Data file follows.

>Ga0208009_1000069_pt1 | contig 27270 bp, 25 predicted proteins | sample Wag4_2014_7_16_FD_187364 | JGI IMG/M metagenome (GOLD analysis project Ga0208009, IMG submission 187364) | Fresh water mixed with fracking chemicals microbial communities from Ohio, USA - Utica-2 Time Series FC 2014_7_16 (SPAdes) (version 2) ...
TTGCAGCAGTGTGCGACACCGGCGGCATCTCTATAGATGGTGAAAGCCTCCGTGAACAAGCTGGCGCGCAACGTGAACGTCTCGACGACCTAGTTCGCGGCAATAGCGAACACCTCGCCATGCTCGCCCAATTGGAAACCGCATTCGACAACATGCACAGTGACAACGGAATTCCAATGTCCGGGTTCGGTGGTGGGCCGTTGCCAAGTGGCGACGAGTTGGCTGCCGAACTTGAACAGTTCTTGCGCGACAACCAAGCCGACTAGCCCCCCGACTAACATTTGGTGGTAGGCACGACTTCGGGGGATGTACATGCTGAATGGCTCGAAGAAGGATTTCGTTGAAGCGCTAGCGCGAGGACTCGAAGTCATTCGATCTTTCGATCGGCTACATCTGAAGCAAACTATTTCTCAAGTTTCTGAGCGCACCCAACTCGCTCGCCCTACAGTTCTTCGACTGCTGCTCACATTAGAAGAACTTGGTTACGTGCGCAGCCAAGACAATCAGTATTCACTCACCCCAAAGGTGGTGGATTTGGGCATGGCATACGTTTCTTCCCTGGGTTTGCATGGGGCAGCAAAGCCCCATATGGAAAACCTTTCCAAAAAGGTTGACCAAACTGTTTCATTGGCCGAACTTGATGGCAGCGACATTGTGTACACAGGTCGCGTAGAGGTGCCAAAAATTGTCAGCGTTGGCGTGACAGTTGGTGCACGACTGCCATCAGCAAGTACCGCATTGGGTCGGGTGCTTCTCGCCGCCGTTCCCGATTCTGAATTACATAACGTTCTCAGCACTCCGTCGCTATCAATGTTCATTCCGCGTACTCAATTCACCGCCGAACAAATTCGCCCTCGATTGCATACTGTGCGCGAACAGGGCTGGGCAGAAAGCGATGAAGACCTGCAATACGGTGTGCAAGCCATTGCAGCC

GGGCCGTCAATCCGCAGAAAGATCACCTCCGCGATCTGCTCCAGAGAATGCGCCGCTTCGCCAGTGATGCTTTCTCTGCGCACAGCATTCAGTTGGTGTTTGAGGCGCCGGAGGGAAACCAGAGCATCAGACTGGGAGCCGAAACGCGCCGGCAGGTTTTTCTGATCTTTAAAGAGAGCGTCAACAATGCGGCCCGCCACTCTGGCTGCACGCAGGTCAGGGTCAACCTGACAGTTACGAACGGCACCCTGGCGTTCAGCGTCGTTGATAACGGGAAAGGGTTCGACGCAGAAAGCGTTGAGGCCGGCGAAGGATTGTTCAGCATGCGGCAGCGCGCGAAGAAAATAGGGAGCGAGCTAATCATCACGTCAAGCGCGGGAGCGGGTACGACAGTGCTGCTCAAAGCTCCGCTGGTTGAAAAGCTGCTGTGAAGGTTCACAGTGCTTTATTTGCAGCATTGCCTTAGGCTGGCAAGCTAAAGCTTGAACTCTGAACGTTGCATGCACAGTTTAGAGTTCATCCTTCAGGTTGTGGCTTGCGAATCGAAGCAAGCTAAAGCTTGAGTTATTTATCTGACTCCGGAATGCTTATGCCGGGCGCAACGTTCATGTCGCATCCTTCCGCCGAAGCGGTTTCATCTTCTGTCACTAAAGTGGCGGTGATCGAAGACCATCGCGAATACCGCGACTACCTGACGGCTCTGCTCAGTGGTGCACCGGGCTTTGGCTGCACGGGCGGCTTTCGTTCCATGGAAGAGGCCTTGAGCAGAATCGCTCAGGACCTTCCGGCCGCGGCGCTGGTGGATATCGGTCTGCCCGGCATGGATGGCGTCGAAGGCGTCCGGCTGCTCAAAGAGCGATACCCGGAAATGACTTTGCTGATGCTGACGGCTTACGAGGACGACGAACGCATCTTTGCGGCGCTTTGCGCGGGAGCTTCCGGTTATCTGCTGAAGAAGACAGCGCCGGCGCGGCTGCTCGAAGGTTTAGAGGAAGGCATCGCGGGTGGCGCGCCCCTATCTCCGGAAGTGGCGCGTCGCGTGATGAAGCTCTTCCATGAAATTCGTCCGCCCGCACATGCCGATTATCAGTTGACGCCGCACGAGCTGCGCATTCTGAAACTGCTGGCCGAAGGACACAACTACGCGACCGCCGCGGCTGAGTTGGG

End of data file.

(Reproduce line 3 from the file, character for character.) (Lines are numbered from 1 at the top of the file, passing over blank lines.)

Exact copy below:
GGGCCGTCAATCCGCAGAAAGATCACCTCCGCGATCTGCTCCAGAGAATGCGCCGCTTCGCCAGTGATGCTTTCTCTGCGCACAGCATTCAGTTGGTGTTTGAGGCGCCGGAGGGAAACCAGAGCATCAGACTGGGAGCCGAAACGCGCCGGCAGGTTTTTCTGATCTTTAAAGAGAGCGTCAACAATGCGGCCCGCCACTCTGGCTGCACGCAGGTCAGGGTCAACCTGACAGTTACGAACGGCACCCTGGCGTTCAGCGTCGTTGATAACGGGAAAGGGTTCGACGCAGAAAGCGTTGAGGCCGGCGAAGGATTGTTCAGCATGCGGCAGCGCGCGAAGAAAATAGGGAGCGAGCTAATCATCACGTCAAGCGCGGGAGCGGGTACGACAGTGCTGCTCAAAGCTCCGCTGGTTGAAAAGCTGCTGTGAAGGTTCACAGTGCTTTATTTGCAGCATTGCCTTAGGCTGGCAAGCTAAAGCTTGAACTCTGAACGTTGCATGCACAGTTTAGAGTTCATCCTTCAGGTTGTGGCTTGCGAATCGAAGCAAGCTAAAGCTTGAGTTATTTATCTGACTCCGGAATGCTTATGCCGGGCGCAACGTTCATGTCGCATCCTTCCGCCGAAGCGGTTTCATCTTCTGTCACTAAAGTGGCGGTGATCGAAGACCATCGCGAATACCGCGACTACCTGACGGCTCTGCTCAGTGGTGCACCGGGCTTTGGCTGCACGGGCGGCTTTCGTTCCATGGAAGAGGCCTTGAGCAGAATCGCTCAGGACCTTCCGGCCGCGGCGCTGGTGGATATCGGTCTGCCCGGCATGGATGGCGTCGAAGGCGTCCGGCTGCTCAAAGAGCGATACCCGGAAATGACTTTGCTGATGCTGACGGCTTACGAGGACGACGAACGCATCTTTGCGGCGCTTTGCGCGGGAGCTTCCGGTTATCTGCTGAAGAAGACAGCGCCGGCGCGGCTGCTCGAAGGTTTAGAGGAAGGCATCGCGGGTGGCGCGCCCCTATCTCCGGAAGTGGCGCGTCGCGTGATGAAGCTCTTCCATGAAATTCGTCCGCCCGCACATGCCGATTATCAGTTGACGCCGCACGAGCTGCGCATTCTGAAACTGCTGGCCGAAGGACACAACTACGCGACCGCCGCGGCTGAGTTGGG